RUE DENOYEZ

This isn’t quite a street, this is a situation.

Michael Sanderson (Meta Friche) visits Rosalie Paquez and Lyl Lunik in their atelier on rue Denoyez.

Tell us a little bit about rue Denoyez. Is it a squat? An autonomous street? What are we looking at?

This isn’t quite a street, this is a situationIt started as a completely organic process. None of this was planned. None of this was legal. This street was a mix of squatted and commercial spaces. Concerned citizens. The squats were continuously shifting, changing location. And now it has evolved into the urban situation you see.

Are you a long time resident?

I’ve lived on this street for four and half years. This is our gallery here and our apartment. The street has continuously evolved since we moved here. New residents, new collectives, coalitions, projects have kept developing here over an extended period of time.

How is this street organized? It certainly does not resemble many others in the capital. Do you have an agreement with the city?

Yes, the residents and businesses owners you see here have signed an agreement with the city hall. The entire street belongs to the city, and it’s been this way for years. Like in other neighborhoods, the city purchases the properties one by one over time in order to ultimately renovate, regenerate, create new urban spaces. So this street is slated for eventual “rehabilitation”, which is another way of saying demolition. And we are here living and working in the interim. We are using the street for our own projects, residences, for our livelihood with the understanding that eventually, all of this will be removed. In the meantime, however, we are interested in integrated art, poetry, collective visions into daily urban life. And this is an ideal place for this sort of collective experimentation.

Who determines what the street looks like? Whose aesthetic sensibility is this?

We have designed the aesthetic logic of this street collectively. Every organization on the street built a planter, for example. This was part of a small greening the street project. You can see the mosaic planters everywhere, and each one is original, each one is made by a different neighbor. Here is our place. I share it with Marie, who is a painter, and another Marie, a portrait artist. I make costumes for theater pieces. So it is a collective, shared atelier. And sometimes we host events.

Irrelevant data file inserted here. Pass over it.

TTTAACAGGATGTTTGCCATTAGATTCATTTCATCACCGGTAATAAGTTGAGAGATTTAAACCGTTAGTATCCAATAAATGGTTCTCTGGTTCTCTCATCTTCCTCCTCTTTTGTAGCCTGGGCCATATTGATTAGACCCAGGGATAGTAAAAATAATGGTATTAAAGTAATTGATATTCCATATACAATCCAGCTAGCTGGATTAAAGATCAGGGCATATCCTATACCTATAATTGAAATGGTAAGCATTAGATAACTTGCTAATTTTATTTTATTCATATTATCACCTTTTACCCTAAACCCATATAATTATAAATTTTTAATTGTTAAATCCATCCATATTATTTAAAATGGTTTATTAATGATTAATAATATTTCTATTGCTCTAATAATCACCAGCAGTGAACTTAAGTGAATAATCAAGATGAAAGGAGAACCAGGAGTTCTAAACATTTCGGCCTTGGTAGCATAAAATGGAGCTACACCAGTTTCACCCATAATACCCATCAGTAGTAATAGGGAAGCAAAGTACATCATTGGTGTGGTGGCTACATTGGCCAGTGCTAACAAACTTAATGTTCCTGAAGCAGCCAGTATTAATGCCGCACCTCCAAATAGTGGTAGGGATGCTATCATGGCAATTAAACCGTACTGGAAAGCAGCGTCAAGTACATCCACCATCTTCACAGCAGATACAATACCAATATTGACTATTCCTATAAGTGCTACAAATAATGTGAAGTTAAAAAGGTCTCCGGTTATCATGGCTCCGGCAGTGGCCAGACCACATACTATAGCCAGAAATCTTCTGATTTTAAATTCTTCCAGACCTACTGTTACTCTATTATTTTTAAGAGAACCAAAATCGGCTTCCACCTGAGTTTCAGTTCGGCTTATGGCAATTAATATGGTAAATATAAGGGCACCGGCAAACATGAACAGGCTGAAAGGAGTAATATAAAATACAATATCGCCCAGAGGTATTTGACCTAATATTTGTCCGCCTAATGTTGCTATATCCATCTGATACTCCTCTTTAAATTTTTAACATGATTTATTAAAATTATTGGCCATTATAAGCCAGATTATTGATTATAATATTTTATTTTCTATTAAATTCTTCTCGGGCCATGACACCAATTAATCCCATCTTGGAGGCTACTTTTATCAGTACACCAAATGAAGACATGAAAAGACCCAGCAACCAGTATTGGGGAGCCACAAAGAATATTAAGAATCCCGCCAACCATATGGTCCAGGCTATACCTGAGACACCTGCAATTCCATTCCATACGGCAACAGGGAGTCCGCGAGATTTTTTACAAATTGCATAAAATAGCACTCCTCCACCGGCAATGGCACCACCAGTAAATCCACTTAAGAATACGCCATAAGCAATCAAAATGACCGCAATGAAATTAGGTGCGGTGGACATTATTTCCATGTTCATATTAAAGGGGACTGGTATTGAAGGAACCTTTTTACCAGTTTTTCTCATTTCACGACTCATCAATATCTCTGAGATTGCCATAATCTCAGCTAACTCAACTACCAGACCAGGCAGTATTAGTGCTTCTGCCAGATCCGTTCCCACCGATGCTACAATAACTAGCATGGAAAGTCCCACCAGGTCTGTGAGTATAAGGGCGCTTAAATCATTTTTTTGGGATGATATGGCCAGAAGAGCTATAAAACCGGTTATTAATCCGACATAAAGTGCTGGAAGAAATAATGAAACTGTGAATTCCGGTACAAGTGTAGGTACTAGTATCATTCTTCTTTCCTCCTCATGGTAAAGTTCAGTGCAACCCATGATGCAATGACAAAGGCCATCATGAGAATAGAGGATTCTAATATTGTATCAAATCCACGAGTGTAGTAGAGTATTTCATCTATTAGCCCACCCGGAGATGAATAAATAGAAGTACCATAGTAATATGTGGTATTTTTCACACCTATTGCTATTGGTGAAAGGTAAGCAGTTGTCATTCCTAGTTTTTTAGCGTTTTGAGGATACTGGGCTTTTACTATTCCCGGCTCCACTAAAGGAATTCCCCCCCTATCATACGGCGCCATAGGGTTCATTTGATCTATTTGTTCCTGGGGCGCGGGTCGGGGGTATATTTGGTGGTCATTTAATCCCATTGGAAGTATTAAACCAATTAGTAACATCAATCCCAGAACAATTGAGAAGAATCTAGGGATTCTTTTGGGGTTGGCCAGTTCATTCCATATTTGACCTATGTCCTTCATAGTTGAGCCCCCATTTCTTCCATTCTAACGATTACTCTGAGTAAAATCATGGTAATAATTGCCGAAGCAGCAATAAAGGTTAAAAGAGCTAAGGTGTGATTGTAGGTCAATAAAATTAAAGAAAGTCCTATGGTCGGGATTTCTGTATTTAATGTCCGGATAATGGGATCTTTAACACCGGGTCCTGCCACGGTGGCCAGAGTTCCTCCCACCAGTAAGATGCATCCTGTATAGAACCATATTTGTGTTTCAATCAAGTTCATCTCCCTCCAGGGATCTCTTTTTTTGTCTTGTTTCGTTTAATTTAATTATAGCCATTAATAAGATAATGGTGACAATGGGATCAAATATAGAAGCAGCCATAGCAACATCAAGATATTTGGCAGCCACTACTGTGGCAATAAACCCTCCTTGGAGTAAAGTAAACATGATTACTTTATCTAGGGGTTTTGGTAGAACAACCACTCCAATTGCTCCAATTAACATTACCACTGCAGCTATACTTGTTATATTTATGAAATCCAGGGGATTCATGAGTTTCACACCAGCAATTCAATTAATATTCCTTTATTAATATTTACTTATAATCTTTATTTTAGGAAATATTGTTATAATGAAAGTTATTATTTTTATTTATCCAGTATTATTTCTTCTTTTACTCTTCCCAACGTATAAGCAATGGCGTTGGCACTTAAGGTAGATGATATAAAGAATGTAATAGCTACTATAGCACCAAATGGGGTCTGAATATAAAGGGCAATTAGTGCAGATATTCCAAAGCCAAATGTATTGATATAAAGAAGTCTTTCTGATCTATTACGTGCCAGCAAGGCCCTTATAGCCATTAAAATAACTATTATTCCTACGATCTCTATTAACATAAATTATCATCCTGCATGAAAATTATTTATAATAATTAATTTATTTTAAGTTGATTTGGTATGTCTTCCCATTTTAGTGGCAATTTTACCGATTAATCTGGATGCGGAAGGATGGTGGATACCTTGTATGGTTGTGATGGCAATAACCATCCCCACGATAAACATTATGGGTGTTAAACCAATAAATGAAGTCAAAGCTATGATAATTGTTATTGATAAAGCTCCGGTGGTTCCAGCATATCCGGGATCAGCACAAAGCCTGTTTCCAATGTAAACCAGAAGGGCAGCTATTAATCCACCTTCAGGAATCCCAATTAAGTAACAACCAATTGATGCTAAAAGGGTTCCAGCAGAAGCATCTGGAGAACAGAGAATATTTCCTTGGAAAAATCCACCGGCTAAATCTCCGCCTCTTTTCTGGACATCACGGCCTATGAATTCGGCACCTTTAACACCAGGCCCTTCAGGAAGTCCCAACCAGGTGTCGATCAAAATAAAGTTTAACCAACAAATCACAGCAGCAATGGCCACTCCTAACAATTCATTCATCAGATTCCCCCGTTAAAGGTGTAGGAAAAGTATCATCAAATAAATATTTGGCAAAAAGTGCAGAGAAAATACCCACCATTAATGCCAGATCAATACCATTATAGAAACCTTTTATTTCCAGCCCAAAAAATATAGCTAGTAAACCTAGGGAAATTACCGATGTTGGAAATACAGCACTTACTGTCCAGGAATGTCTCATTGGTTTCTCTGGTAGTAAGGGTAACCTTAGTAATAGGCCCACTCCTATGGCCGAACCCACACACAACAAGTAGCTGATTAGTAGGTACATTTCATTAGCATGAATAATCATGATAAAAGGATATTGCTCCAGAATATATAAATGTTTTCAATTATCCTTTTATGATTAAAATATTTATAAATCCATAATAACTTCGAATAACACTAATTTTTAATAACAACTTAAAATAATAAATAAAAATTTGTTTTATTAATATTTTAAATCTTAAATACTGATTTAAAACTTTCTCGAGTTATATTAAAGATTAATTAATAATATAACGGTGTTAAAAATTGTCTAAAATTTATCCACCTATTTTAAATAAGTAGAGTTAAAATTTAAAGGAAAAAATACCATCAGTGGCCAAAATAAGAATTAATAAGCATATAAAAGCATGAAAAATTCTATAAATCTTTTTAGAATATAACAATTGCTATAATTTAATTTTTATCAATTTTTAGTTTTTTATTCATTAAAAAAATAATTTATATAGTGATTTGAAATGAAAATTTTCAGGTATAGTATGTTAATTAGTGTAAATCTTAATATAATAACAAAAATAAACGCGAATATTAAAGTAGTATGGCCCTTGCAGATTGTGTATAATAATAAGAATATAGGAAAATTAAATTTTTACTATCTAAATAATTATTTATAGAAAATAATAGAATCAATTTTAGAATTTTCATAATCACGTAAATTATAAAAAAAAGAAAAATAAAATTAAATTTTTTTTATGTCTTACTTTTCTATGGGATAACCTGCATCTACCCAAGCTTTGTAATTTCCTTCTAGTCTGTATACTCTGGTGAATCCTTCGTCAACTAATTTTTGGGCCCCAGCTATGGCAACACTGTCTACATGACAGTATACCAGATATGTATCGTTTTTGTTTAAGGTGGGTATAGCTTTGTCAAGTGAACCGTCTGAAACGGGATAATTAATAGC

Would you say that the street is a collective canvas?

Maybe. What we are looking for a way to give value to everyone’s gestures. And we are keen on keeping art in the realm of the approachable, the popular.  We do not want to make art too sacred, to unattainable. And, yes, we want to share our creative practice.

Is this scenario special to Belleville? Is Belleville’s ornery history and marginal attitude an enabler for this kind of activity?

This situation is not indigenous to Belleville. Something like this could take place anywhere. If you have the human energy, the interest, the engagement, the neighbors, the autonomous attitude, this can take place anywhere you like.

Is graffiti legal on this street?

Yes! For example, this wall is a wall for free expression. It is legal to tag it. Graffiti is completely authorized here. We have the privilege and the authority to tag all the surfaces. Only on Rue de Noyer is this activity legal. You cannot tag anywhere else. You cannot walk across the street and tag over there. Perhaps you could. You could try.

By authorizing graffiti on rue Denoyez and not elsewhere – is this a form of strategic containment of an otherwise unsavory urban activity?

I don’t think so. There are a number of streets like this, where tagging is legal. Do these sites serve as a sponge? Perhaps. But it is bound to spill outside the limits of the street. The engaging part is that this wall is in constant motion. Every day people tag this wall. Sometime the wall changes twice a day.

Do all of the neighbors agree with the aesthetic sensibilities of the collective?

No. There are lots of people that do not like this grassroots form of urbanism.

Is Rue de Noyer is an economic generator?

Sure. The city knows that this is an attractor, but the street is still not a legitimate urban form. The city is still not thrilled, not even comfortable with this form of organization. So even though this is an important urban attractor, it will nonetheless end eventually.  This isn’t forever.  But it is important to recognize that there is something very powerful when urban situations emerge. What we are witnessing is emergent program – and this program is capable of testing the temperature of the water, understand the parameters and the qualities of the urban site. This way things can change and evolve slowing. This is not fashion. This urbanism is rooted. Slow growing and intense.